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Swine Flu: Don't Be Scared - Be Prepared

Worried about H1N1 flu (aka "swine flu")? At the moment, it's not a serious threat to most people and symptoms are no different from regular flu. But even regular flu is no fun. Fortunately, with flu, a little preparation — and prevention — can go a long way in protecting your health.

Here are things you can do.

Protect Yourself — and Others

  • Wash your hands with plenty of soap and warm water for 15 to 20 seconds, especially at key times like after being around people who are sick or before eating.
  • Carry an alcohol-based hand sanitizer with you and use it often.
  • Avoid touching your face — especially your eyes, nose, or mouth.
  • Cover your nose and mouth with a tissue when you sneeze or cough, and wash your hands or use a hand sanitizer afterward. Sneeze or cough into your sleeve if you don't have a tissue handy.
  • Throw tissues away immediately after using them — don't leave them lying around.
  • Stay home if you're sick.
  • Stand 6 feet or more away from other people if they're sick or have been around others who are.
  • On the bus (or in a car), sit near an open window.
  • Get plenty of sleep, exercise, and eat healthy foods to keep your immune system strong — now's the time to be sure you get your five servings a day!

Watch Dr. John Clarke's PSA for the U.S. Department of Health & Human Services for tips on how to protect yourself.

Get the Swine Flu Vaccine

The H1N1 ("swine flu") vaccine is different from the regular flu shot. So for maximum protection against the flu, you'll need to get both the 2009 H1N1 shot and the regular seasonal flu shot. (People who have a severe egg allergy should not get either type of flu vaccine.) If you don't like shots, ask your doctor about getting the nasal spray vaccine. Some teens can only get the shot, though.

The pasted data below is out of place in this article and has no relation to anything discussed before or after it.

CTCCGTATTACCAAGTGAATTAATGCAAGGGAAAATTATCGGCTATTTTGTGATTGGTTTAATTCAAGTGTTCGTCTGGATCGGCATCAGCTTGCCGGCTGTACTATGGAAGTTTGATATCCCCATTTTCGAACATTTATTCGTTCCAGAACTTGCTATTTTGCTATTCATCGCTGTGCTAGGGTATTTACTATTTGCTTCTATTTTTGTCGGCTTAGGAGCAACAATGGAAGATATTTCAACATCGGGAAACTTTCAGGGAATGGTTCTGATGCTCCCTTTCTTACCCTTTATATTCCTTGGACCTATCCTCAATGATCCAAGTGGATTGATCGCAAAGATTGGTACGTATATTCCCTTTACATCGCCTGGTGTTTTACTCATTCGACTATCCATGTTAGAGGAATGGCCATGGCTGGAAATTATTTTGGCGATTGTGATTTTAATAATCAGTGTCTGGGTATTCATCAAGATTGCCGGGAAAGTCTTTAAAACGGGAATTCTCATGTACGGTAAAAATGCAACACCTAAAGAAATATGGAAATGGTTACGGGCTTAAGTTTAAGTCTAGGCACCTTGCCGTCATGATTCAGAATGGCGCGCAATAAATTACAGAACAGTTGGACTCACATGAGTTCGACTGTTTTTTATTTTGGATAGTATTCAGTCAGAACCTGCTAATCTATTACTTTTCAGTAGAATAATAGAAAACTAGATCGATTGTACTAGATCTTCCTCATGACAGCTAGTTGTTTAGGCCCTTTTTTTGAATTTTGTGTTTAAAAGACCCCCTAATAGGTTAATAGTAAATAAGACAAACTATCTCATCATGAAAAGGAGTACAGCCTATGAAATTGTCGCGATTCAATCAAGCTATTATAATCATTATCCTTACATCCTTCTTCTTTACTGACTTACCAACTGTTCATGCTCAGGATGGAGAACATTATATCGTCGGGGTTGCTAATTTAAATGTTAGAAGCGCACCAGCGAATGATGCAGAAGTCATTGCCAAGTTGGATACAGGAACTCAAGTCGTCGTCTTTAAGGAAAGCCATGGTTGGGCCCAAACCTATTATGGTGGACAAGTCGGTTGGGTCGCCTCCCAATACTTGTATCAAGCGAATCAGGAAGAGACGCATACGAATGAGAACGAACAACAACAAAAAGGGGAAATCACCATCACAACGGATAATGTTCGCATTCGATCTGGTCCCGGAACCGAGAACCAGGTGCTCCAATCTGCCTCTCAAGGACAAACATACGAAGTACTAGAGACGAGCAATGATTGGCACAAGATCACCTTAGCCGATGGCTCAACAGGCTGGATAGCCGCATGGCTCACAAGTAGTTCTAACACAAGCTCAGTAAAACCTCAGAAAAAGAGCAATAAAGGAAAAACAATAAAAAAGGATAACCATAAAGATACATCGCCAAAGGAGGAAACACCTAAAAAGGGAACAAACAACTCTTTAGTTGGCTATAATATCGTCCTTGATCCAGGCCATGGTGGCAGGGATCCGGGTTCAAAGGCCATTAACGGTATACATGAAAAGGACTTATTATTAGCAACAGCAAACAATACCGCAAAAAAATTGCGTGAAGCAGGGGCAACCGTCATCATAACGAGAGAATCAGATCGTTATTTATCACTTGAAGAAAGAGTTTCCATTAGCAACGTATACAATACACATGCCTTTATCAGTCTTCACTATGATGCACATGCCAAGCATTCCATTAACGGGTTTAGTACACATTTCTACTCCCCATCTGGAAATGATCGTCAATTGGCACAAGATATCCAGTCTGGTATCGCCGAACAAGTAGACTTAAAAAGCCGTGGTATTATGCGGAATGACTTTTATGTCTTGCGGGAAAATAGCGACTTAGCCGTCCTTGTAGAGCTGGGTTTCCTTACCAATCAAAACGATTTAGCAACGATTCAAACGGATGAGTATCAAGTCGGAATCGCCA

It takes a couple of weeks after getting a flu vaccine to build up immunity, which is why doctors recommend getting flu shots early in the season.

You can get both shots (or one shot and one nasal spray vaccine) on the same day. But people who get both the swine flu and seasonal vaccines in nasal spray form will need to get them on different days.

Why get vaccinated? Swine flu has affected kids and teens more than seasonal flu does. There's also a chance the virus could mutate and become stronger this winter. So experts recommend that all teens get the vaccine when it becomes available.

Stock Up on Supplies

If a lot of people get sick this winter, demand for supplies will be high. You don't want to run out of things like hand sanitizer or cough drops!

To be sure you have everything you need to both prevent and treat flu, stock up on these items:

  • alcohol-based hand sanitizers/wipes
  • medicines for pain and fever like acetaminophen and ibuprofen (but never aspirin!)
  • aspirin-free medications to help with stomach discomfort
  • cough drops
  • cough medicine
  • tissues
  • some of your favorite drinks like sports drinks, healthy juices

There is medicine you can take if you get H1N1 flu, but it usually just makes symptoms a little milder. Plus, a doctor needs to prescribe this kind of antiviral medicine. So, do what you can on your own to protect yourself so you don't miss out on the fun things — like parties or sports events — that you've been looking forward to all year.

Reviewed by: Kate M. Cronan, MD
Date reviewed: September 2009